What is a simile?

A simile is a figure of speech that compares two things using "like" or "as." The compared items are different enough that a literal connection is unlikely. Similes are one of the most common forms of figurative language and are used to make writing more imaginative and memorable.

What is a simile

Consider the following simile:

He is as strong as an ox.

While a person and an ox can both be strong, there is no literal similarity between the two. However, it paints a picture of the strength of the individual.

Simile examples

Some famous and popular examples of common similes used in everyday speech include the following:

  • American as apple pie
  • Dry as a bone
  • Fit as a fiddle
  • Slow as molasses
  • Blind as a bat
  • Cool as a cucumber
  • Quick as lightning
  • Growing like a weed
  • Cold as ice
  • Life is like a box of chocolates
  • Sharp as a tack
  • Snug as a bug in a rug

Simile examples

Simile sentences

Examples sentences with similes using "like":

  1. After stepping barefoot on the black pavement, he moved like a lizard on hot sand.
  2. Once he stretched out the new shoes, they fit like a glove.
  3. Sleeping on the new bed felt like sleeping on a bed of rocks.

Examples sentences with similes "as":

  1. Even though the child tried sneaking downstairs, she was as noisy as a bowling alley.
  2. When she found out her dad was home, she ran as fast as a cheetah to greet him.
  3. The worker was as busy as a bee trying to finish his work before the weekend.

Simile examples in literature

Due to their role in helping create a mental image, readers can find examples of similes in many major literary works:

Famous examples of similes in literature
Literature Simile Comparison
Romeo and Juliet by William Shakespeare “Is love a tender thing? It is too rough, / too rude, too boisterous, and it pricks like / thorn.” Love to a thorn
A Christmas Carol by Charles Dickens "Old Marley was dead as a doornail." Marley to a doornail
To Kill a Mockingbird by Harper Lee "The Radley Place fascinated Dill. In spite of our warnings and explanations it drew him as the moon draws water, but drew him no nearer than the light-pole on the corner, a safe distance from the Radley gate." Dill's fascination to the moon drawing water (tide)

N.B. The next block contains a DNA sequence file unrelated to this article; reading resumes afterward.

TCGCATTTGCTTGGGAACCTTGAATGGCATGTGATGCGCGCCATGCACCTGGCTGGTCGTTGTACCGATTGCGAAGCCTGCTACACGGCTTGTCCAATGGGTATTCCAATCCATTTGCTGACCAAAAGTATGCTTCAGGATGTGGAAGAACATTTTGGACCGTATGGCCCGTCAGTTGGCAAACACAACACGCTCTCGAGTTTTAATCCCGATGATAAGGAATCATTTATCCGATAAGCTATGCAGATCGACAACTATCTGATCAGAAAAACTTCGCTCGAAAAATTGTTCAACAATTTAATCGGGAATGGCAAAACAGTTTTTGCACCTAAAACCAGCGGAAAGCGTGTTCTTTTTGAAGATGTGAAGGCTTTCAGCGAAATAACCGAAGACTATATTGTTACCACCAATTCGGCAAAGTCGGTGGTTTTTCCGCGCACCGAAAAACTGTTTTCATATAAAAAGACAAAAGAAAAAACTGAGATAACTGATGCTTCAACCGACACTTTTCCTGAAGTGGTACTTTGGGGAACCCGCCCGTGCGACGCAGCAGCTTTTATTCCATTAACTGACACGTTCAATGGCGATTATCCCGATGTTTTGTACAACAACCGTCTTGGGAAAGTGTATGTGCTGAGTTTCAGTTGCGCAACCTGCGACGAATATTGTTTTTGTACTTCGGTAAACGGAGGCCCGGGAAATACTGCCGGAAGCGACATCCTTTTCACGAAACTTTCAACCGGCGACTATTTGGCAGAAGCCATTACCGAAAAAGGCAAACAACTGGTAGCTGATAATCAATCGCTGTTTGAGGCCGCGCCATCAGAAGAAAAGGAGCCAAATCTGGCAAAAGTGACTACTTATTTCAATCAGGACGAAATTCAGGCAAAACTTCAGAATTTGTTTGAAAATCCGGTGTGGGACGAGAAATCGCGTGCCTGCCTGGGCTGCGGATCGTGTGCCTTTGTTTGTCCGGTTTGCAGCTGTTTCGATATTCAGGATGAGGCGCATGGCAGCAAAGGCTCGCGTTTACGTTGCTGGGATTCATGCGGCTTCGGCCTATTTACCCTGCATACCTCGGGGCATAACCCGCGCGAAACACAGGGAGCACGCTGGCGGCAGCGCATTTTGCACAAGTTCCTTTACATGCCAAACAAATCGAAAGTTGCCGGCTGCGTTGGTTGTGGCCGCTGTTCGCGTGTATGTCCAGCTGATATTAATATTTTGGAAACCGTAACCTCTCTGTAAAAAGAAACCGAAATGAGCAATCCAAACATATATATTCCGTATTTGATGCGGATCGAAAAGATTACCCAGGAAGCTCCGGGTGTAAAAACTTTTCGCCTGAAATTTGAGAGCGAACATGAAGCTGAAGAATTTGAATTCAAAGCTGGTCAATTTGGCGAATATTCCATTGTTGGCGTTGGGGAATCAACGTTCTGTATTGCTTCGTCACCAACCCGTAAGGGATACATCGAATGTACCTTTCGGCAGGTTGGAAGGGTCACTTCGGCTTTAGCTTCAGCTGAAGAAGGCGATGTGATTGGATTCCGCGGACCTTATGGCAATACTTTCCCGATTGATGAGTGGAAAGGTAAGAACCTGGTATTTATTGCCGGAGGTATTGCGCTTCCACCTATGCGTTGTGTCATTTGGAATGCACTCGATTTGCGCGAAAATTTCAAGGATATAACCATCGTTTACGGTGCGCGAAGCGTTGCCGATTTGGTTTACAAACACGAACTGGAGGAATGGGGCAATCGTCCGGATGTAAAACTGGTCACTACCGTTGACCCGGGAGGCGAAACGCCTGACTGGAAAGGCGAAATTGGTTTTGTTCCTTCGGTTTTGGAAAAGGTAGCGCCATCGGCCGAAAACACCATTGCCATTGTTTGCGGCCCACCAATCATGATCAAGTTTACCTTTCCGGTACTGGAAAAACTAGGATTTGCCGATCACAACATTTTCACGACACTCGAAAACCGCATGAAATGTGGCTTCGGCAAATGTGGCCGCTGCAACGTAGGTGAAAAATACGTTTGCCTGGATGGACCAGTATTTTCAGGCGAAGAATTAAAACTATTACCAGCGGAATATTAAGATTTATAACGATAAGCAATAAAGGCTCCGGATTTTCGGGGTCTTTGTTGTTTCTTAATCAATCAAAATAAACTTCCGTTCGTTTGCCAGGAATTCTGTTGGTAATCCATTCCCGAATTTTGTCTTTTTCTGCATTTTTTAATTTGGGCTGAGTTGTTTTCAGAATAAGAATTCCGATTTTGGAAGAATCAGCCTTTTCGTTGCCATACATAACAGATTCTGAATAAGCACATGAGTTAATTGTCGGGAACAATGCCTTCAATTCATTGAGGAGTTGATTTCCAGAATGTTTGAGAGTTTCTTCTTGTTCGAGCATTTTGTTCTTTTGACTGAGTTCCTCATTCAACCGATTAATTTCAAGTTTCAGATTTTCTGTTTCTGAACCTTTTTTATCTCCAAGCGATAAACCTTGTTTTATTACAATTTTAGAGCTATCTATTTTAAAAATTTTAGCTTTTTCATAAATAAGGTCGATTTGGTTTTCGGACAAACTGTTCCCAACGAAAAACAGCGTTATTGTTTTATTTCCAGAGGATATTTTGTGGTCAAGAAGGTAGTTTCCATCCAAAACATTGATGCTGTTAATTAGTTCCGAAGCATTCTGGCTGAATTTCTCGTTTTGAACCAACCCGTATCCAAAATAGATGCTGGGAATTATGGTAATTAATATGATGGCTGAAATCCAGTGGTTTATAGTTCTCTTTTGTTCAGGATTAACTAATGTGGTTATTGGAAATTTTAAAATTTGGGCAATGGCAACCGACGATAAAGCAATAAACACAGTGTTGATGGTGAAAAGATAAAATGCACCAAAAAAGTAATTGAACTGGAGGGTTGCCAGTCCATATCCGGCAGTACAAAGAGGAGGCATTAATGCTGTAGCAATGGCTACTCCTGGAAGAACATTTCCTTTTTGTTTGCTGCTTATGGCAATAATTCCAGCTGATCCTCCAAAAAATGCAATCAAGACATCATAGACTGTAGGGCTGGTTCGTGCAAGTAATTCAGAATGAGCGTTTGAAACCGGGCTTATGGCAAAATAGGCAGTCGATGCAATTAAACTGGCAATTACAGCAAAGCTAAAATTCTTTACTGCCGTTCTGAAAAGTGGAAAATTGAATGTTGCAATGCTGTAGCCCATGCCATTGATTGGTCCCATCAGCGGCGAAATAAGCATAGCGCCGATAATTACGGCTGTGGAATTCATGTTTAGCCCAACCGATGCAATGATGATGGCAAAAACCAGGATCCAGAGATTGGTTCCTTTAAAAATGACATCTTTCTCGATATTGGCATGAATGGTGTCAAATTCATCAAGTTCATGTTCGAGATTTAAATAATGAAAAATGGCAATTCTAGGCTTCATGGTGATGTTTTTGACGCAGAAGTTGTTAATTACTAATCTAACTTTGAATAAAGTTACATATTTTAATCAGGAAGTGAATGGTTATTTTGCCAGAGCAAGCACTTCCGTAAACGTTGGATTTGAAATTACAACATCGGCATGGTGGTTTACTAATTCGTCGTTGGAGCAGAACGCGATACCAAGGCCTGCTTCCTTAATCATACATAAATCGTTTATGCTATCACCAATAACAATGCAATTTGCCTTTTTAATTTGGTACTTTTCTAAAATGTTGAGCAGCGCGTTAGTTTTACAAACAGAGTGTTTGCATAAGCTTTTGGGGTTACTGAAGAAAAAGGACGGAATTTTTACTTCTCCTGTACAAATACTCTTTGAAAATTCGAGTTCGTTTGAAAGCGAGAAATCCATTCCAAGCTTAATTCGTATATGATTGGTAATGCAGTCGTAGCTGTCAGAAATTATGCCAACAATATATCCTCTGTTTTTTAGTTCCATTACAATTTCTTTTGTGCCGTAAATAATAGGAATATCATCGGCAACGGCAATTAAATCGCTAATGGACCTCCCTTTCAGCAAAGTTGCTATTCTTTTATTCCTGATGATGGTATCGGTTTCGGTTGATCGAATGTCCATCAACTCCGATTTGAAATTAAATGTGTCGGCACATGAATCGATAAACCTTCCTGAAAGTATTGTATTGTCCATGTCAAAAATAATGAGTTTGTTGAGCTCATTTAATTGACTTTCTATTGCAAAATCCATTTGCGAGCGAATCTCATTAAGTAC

Simile poem examples

Many poets use similes to add imagery and depth without increasing length.

An example is found in the poem "Twinkle, Twinkle Little Star" by Jan Taylor. In this poem, the star is said to be "...like a diamond in the sky," comparing the star to a diamond.

Another example is found in "A Red, Red Rose" by Robert Burns. The line "O my Luve is like a read, red rose" is an obvious simile comparing his love to a red rose.

Simile and Metaphor

Simile and metaphors are similar. A metaphor is a literary device authors use either to make a direct comparison between two objects, ideas, or actions or to imply a similarity between the two. While a simile also provides a comparison, it uses the words "like" or "as."

Difference between similes and metaphors

  • Metaphor: The ballerina was a swan, gliding across the stage.
  • Simile: The ballerina was like a swan, gliding across the stage.

Learn more about the difference between a metaphor, simile, and analogy.

What you learned:

After working your way through this lesson and video, you have learned:

  • What a simile is
  • Examples of similes in literature and poems
  • How similes differe from metaphors
Instructor: Malcolm M.
Malcolm has a Master's Degree in education and holds four teaching certificates. He has been a public school teacher for 27 years, including 15 years as a mathematics teacher.

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